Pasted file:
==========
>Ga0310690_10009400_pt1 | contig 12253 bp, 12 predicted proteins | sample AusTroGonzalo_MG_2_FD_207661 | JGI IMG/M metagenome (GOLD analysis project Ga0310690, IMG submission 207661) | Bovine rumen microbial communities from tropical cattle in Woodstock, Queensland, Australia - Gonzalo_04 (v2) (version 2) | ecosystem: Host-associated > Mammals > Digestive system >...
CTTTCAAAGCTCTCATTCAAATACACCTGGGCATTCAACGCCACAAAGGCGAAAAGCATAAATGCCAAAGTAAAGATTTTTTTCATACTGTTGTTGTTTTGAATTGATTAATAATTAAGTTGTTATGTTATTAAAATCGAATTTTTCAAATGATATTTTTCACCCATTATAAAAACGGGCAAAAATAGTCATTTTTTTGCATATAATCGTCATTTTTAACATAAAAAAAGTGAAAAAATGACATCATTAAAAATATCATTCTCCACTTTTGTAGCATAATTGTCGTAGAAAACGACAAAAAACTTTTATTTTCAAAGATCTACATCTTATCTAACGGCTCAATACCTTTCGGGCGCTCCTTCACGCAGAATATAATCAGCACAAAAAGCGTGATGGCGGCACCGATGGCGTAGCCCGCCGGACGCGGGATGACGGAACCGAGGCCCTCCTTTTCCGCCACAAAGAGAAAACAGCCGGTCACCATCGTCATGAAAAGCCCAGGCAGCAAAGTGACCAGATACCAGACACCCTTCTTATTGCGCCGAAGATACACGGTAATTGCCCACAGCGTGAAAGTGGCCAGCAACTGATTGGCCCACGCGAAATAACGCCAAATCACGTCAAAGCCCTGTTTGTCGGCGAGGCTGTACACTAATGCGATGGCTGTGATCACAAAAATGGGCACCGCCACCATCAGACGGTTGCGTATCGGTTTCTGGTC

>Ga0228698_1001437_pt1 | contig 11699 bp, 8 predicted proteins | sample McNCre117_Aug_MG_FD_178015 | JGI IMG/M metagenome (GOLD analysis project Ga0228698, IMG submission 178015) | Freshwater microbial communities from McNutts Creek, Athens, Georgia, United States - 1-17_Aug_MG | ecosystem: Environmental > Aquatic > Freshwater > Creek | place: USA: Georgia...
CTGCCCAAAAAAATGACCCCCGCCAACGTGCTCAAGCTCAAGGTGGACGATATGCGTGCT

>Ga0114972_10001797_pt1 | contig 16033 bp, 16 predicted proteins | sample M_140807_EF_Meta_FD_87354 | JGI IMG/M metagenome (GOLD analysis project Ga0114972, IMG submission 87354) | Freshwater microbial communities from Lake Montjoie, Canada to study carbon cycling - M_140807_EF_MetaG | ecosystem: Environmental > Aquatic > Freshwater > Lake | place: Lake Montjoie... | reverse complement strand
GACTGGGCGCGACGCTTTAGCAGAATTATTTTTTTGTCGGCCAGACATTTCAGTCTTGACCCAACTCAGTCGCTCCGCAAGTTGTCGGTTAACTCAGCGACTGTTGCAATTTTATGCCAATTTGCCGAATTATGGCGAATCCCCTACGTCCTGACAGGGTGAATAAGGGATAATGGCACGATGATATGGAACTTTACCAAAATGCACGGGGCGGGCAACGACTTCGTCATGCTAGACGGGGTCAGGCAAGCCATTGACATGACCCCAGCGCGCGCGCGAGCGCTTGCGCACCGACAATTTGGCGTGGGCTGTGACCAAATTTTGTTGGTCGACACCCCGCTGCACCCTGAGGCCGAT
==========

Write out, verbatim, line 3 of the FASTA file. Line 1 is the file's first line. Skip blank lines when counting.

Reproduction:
>Ga0228698_1001437_pt1 | contig 11699 bp, 8 predicted proteins | sample McNCre117_Aug_MG_FD_178015 | JGI IMG/M metagenome (GOLD analysis project Ga0228698, IMG submission 178015) | Freshwater microbial communities from McNutts Creek, Athens, Georgia, United States - 1-17_Aug_MG | ecosystem: Environmental > Aquatic > Freshwater > Creek | place: USA: Georgia...